It’s The Price That Sells A Home

You’ve heard the old saying – “Location, location, location.”

The real truth is “Location, condition, and price.” And price trumps every other factor.

Location affects the value of a home, but it’s price that sells a home.

Oceanfront, mountainside, or penthouse, the most desirable location in the world won’t sell at the wrong price.

Every property has a potential buyer, but like rock, paper, scissors, it’s sometimes hard to know which factor is going to win the showdown.

A good location will sell at a fair price. A bad location will sell at a fair price, too. It just won’t be as a high as it would be for a good location.

A home in good condition will sell for a fair price. A home in poor condition will also sell at a fair price. Again, it won’t be as high as a comparable home in better condition.

But neither location or condition will sell any house. Only one thing does that – price.

So if you’re a seller waiting for that “special buyer” who will appreciate your faded pink and black bathroom tile, your vintage orange shag carpet and is willing to help you put your kids through college because of your real estate prowess, you’re going to have a long wait.

So if your home is represented by an agent, and it’s been on the market for a long time, chances are it’s your own fault.

Maybe you didn’t listen to your agent when he said you’re pricing your home above the market. Maybe you got mad at the first few folks who looked at your home and didn’t make offers.

When the showings stopped completely, maybe you accused your agent of not doing a good enough job.

You put the blame on everyone except where it belongs – on you. It’s not about you, what you want, or how much you need for your retirement.

It’s about the price.

Written by   on Monday, 20 January 2014
Source: http://realtytimes.com/consumeradvice/sellersadvice1/item/27235-20140120-its-the-price-stupid

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Record-Setting Year For Metro Denver Home Sales

Metro Denver homes sales in December capped a record-setting year of price gains and volume, according to the latest reports from Metrolist Inc.

The average sales price in December stood at $306,910 — a 7 percent increase from December 2012’s average of $289,926. Buyers snapped up 3,229 homes last month, down 5 percent from the 3,400 sold a year ago and down 8 percent from November’s 3,500 sold level — but a dip in home sales is normal for December.

But looking at the year-end volume, there were 17 percent more homes sold in 2013, at 54,024, compared to 46,299 sold during 2012. Year-end average sales price was up a healthy 10 percent from 2012’s year-end average of $279,601.

“The Denver metro area real estate market saw all-time highs in 2013 for both home sales and average price,” said Kirby Slunaker, CEO and president of Metrolist. “While the market cooled slightly at year-end, as one would expect, the numbers year over year are just incredible.”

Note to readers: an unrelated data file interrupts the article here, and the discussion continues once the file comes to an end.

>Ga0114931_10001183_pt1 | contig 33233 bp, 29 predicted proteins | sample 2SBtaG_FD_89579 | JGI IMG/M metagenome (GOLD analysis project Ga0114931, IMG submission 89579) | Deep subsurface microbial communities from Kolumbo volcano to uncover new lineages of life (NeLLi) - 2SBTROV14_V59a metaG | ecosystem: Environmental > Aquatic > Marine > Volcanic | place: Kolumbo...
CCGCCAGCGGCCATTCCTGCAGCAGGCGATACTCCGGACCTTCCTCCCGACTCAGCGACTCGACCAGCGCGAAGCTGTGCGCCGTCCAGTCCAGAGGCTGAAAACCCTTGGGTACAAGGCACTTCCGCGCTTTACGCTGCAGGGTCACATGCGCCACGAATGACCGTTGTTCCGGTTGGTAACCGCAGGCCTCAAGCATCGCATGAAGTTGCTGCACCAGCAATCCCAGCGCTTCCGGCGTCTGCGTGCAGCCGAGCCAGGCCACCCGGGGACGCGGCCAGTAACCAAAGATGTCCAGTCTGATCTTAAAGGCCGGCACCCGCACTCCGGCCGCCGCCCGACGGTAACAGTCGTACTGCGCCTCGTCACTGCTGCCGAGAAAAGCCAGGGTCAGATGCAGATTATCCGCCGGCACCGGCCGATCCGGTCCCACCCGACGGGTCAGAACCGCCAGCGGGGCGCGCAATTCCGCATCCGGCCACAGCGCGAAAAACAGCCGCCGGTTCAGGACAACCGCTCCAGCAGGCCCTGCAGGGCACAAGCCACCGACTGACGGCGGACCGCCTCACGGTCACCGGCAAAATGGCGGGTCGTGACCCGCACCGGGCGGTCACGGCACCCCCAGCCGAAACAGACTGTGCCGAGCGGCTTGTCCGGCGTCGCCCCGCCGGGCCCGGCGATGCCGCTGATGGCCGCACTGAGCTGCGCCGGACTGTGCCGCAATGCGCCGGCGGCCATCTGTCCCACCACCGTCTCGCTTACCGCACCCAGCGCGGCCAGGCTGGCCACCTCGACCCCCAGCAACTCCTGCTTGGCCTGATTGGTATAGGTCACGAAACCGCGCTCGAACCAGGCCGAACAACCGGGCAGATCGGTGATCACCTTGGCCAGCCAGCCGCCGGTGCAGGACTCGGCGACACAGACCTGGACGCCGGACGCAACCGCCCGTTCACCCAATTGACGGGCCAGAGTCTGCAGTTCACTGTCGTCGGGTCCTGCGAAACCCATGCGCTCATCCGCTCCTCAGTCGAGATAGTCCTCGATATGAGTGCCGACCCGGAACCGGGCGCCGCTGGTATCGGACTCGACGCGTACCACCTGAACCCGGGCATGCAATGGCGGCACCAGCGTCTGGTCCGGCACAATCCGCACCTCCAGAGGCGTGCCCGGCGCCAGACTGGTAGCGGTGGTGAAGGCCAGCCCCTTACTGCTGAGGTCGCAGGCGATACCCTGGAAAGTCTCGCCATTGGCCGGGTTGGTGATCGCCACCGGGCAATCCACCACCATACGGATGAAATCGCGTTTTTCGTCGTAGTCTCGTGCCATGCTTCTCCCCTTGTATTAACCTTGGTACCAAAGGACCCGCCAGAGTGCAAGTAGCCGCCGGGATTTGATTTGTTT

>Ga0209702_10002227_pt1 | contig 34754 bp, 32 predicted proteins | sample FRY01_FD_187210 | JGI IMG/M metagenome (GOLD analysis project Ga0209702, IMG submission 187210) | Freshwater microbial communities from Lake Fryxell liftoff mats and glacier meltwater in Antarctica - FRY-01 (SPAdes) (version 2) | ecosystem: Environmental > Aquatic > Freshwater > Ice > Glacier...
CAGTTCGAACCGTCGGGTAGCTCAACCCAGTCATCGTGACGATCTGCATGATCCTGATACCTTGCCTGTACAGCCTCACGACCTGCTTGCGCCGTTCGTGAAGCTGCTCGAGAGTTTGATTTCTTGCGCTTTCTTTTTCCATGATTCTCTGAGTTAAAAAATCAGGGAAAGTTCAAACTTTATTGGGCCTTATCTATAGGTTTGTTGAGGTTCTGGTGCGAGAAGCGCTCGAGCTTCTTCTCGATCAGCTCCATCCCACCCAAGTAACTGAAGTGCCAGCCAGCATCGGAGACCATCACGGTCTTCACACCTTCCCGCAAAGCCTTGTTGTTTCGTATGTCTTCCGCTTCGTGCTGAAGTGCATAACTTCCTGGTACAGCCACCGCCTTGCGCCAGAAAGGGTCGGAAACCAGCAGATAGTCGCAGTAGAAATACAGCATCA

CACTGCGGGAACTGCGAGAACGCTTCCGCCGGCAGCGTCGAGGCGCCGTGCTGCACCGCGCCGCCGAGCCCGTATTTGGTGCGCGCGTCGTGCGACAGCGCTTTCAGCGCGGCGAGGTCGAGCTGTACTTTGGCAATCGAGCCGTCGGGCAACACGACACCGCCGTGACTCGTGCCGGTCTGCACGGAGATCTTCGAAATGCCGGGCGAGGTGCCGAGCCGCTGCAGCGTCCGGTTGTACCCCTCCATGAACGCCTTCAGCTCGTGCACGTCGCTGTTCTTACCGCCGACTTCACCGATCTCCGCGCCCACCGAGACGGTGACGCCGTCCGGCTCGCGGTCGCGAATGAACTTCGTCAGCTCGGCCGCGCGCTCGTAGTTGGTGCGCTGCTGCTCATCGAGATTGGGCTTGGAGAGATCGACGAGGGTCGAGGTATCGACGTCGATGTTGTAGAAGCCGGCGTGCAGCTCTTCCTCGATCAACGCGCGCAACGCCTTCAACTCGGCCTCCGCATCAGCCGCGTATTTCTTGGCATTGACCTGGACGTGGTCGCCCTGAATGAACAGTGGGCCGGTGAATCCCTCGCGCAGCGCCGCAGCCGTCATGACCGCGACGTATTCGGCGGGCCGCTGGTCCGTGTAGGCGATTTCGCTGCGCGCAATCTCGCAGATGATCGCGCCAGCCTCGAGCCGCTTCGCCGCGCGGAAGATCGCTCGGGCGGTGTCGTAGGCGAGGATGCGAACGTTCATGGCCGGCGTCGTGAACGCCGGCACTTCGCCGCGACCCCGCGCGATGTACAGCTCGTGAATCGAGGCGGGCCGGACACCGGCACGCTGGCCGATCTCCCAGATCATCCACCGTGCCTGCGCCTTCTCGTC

Metrolist, of Greenwood Village, is metro Denver’s multiple listing service, a database of home sales activity for real estate professionals.

Some year-end data highlights:

• A record number of single-family detached homes sold, 42,762, eclipsing the prior record of 41,682 set in 2004.

• Condo sales spiked 23 percent in 2013 through November, to 11,262 over last year’s 9,135.

• The days on the market average continued its downward trend, dropping 25 percent to a 58-day average.

• Inventory levels dropped too, to 101,208 homes — down 16 percent from 2012’s 121,019.

“Our brokers and agents have seen a very busy year with a record-setting selling season,” said Slunaker.

Here’s some December highlights:

• Inventory levels stood at 7,272 homes, down 18 percent from November’s 8,905 and down 6 percent year over year.

• Average days on the market stood at 57 days, up 30 percent from November’s 44-day average and down 22 percent from 73 days in December 2012.

National real estate companies including CoreLogic Inc. and S&P/Case-Shiller also have reported strong numbers from Denver’s market in recent weeks.

By Dennis Huspeni
Source: http://www.bizjournals.com/denver/blog/real_deals/2014/01/record-setting-year-for-metro-denver.html?ana=e_du_pap&s=article_du&ed=2014-01-08&page=all


What’s Ahead For 2014 Housing Market

The housing recovery hit high gear in 2013 with bigger than expected price gains and solid home sales. This year isn’t likely to be as exciting. Rising mortgage interest rates will price out some potential buyers. Instead of double-digit price gains, look for single-digit ones, economists say, while existing home sales remain at last year’s level.

Sound boring? “You want boring in the housing market,” says Svenja Gudell, Zillow director of economic research.

Here’s what’s ahead for:

• Home prices. They were the highlight of the 2013 housing market, up 12.5% in October year over year, CoreLogic says. Prices are now 20% off their 2006 peaks after falling more than 30%, shows the Standard & Poor’s Case-Shiller index.

Economist John Burns looks for a 6% gain in 2014. Many others see smaller increases ahead. Zillow forecasts just a 3% rise.

Prices will likely rise more slowly as more homes come on the market, fewer investors bid for homes and higher ownership costs — including interest rates and home prices — take a bite out of housing affordability, housing experts say.